Sometimes big box retailers leave you feeling gamed.  Take a recent outing.  A small appliance purchase saved $30 as advertised, but checking out was a pain.  I also bought two big bags of coffee, advertised as two-for-one, or 50 percent off.  Before leaving, I checked the receipt and noticed the coffee charged at 50 percent off for the second bag only, meaning the coffee deal saved 25 percent, not double that, as promised.  Also, the checker failed to vend the $10 gift card, as advertised with the appliance.  Overall, I had been scammed for over sixteen bucks.  The errors were corrected by customer service, but if I hadn’t been paying attention, I would have walked out $16 “lighter.”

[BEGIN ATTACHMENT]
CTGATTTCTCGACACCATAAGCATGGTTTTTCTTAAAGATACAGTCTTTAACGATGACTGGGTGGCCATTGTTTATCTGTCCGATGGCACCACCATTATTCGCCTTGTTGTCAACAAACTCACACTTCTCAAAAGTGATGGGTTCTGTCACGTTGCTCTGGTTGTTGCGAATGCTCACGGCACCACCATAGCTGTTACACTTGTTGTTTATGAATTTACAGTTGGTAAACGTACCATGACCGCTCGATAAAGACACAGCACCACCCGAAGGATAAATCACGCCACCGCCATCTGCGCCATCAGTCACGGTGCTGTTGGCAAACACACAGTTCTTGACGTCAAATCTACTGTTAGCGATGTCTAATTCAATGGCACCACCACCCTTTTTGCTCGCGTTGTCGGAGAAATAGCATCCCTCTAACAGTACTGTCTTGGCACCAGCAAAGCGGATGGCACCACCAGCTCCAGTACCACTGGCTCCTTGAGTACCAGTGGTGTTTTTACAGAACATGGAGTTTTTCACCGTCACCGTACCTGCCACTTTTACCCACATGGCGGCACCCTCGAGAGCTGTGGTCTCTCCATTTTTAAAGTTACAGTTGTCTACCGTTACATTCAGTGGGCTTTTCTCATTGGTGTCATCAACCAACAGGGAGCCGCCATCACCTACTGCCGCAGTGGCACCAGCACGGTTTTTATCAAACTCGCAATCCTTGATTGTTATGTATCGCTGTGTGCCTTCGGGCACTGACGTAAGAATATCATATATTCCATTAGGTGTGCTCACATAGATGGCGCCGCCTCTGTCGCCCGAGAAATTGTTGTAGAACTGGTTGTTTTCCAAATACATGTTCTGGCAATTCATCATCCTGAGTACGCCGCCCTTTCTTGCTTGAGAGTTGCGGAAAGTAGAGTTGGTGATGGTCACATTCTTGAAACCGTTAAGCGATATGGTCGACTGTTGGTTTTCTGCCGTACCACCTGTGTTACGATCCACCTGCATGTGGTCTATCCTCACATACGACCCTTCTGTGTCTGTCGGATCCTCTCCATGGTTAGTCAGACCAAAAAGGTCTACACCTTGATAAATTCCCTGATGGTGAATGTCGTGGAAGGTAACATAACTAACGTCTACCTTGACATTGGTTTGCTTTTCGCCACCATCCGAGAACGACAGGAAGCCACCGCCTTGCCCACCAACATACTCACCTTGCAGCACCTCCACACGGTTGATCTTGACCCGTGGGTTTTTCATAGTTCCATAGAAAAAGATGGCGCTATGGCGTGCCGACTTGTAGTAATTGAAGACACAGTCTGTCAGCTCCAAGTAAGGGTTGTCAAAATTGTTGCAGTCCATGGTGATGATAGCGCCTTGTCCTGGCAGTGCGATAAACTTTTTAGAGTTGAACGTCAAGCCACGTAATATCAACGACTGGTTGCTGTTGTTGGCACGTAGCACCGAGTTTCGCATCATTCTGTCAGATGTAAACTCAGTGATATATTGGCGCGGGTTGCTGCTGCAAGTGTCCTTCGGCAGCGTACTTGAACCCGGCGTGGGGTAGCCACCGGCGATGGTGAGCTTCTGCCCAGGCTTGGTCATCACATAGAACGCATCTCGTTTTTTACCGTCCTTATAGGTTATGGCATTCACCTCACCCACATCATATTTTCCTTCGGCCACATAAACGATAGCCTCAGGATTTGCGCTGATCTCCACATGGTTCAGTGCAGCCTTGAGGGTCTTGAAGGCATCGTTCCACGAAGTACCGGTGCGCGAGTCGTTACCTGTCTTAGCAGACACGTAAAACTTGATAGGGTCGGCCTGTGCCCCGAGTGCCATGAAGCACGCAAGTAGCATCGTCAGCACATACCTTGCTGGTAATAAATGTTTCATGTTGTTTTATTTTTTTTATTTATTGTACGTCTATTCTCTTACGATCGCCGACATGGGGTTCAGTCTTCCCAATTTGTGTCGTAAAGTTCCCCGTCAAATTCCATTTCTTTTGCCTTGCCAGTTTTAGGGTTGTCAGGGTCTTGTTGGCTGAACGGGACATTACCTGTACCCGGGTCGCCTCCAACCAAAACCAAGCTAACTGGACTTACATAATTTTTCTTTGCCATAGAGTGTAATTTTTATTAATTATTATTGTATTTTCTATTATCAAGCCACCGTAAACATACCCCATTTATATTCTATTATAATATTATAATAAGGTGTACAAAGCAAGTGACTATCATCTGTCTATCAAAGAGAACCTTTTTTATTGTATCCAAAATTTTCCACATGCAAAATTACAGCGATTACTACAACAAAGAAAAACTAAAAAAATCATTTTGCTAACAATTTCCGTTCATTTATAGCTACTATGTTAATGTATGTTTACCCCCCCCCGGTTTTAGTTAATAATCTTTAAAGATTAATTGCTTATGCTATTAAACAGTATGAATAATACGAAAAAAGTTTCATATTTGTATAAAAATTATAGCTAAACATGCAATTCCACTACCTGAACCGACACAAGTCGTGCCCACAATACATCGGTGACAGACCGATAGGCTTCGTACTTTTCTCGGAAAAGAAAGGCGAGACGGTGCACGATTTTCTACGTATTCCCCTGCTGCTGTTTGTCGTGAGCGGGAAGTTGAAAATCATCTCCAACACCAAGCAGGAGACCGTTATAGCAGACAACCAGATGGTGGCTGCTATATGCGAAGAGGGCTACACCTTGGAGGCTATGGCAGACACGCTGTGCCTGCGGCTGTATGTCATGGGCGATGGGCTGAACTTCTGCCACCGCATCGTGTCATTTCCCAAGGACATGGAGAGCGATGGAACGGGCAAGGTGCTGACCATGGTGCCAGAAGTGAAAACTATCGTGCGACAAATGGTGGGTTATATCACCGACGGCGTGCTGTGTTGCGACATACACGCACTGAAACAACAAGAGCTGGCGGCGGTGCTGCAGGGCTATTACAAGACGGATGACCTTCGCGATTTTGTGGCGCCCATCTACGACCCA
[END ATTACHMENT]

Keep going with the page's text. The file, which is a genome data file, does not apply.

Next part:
-G Condie, Denver CO

I don’t like being gamed when buying a ticket or traveling by air. Recently a flight was delayed due to airline error, then as compensation they awarded a voucher for $$$ off my next flight with them, but it required entering the voucher number at an Internet site on a separate page from where they sell tickets normally. After entering lots of personal info, I realized the supposed reduced ticket price was not reduced at all. But by then I had poured my information and a bucket load of time into the page that would not release me to price compare with their regular site, without losing my data. Anyway, I ditched my data and got on their regular ticketing site where it became apparent I had been gamed. The best price was on their regular ticketing site. I felt the airline was imposing a $$$ penalty, even though they claimed I was receiving a benefit awarded due to their error.

-G Condie, Denver CO